University of Nebraska President James B. Milliken will attend an event at the White House on Jan. 16 focused on new actions that will increase college opportunity.
The event is hosted by President Obama and First Lady Michelle Obama. Participating institutions have been asked to submit new commitments that they will undertake to expand higher education opportunities for low-income and other traditionally underrepresented students.
Details on the University of Nebraska’s commitments will be announced Jan. 16.
“The facts clearly demonstrate that Nebraska – and the United States – will need many more college graduates in the workforce in order to meet the economic demands of the future,” Milliken said. “We must ensure that college is accessible to every student who is qualified and wants to attend. It’s especially important that we expand access to students who have traditionally been underrepresented in higher education. I’m pleased that the White House is making this a national priority, and I look forward to discussing new ideas with the Obama administration and colleagues around the country.”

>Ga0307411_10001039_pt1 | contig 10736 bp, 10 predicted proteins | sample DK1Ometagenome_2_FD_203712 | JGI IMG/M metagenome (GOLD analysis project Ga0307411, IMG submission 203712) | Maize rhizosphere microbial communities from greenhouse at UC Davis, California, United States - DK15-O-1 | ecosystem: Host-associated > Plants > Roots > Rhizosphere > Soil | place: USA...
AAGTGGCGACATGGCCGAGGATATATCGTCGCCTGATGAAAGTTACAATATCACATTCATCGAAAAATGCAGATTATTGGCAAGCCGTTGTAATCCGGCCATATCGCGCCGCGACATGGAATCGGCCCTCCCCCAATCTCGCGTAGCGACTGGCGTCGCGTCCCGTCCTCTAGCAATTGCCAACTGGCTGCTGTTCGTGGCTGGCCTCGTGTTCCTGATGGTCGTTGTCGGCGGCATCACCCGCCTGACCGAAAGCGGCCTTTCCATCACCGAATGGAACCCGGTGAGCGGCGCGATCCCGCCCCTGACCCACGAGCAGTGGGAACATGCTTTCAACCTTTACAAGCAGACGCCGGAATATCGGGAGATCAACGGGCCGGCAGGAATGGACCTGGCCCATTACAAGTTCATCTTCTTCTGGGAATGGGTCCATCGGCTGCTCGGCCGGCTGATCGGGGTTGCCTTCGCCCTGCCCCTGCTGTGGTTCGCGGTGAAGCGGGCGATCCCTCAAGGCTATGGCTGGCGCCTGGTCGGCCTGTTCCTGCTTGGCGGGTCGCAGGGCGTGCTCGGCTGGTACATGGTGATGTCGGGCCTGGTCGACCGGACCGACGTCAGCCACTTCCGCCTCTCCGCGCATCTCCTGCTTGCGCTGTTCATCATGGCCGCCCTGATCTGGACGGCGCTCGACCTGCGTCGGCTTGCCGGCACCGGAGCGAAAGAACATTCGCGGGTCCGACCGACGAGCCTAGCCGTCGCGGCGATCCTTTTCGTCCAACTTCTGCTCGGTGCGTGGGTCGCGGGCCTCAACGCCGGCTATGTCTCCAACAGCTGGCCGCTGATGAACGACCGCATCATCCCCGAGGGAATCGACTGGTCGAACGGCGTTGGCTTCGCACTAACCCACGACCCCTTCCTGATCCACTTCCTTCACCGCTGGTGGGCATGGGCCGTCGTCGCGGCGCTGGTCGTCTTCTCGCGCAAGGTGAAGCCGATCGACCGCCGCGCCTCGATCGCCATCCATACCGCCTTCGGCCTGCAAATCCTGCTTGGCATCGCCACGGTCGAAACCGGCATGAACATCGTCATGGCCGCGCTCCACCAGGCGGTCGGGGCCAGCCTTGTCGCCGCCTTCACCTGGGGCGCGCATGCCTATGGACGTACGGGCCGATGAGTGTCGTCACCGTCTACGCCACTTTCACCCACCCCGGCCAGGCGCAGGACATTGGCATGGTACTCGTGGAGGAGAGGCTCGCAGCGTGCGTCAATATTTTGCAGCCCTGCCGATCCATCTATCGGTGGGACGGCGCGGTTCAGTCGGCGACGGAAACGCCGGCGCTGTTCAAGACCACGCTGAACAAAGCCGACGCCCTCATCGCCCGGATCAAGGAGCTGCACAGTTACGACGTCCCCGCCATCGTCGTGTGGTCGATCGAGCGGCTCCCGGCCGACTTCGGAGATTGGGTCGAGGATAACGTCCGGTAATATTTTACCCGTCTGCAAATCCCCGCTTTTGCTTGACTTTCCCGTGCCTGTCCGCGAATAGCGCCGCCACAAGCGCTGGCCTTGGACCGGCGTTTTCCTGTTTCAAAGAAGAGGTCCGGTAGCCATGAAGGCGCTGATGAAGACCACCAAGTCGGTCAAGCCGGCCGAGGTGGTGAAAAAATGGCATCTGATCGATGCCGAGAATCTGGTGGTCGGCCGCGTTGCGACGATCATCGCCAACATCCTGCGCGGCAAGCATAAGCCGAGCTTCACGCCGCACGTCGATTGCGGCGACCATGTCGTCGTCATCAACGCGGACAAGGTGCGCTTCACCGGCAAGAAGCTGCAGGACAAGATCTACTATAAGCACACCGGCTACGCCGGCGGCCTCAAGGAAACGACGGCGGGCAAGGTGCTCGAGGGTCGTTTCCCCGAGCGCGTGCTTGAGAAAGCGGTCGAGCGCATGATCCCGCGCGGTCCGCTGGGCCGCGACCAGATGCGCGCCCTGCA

Milliken was among six college presidents who participated last November in a similarly focused meeting hosted by Gene Sperling, the chief White House economics adviser.
Milliken noted that affordable access to quality education has long been the University of Nebraska’s highest priority. Tuition rates on all four NU campuses are well below the peer average – particularly in light of NU’s current two-year freeze on resident tuition – and NU students graduate with debt levels at or below those of their peers.
The university’s tuition assistance program, Collegebound Nebraska, guarantees full tuition coverage for qualifying low-income Nebraska students, and private partners such as the Susan T. Buffett Foundation provide financial aid for many other students. The number of Buffett scholars at NU has increased almost tenfold since 2007. Additionally, the university is an active partner in Nebraska’s P-16 Initiative, which seeks to improve student outcomes in the state.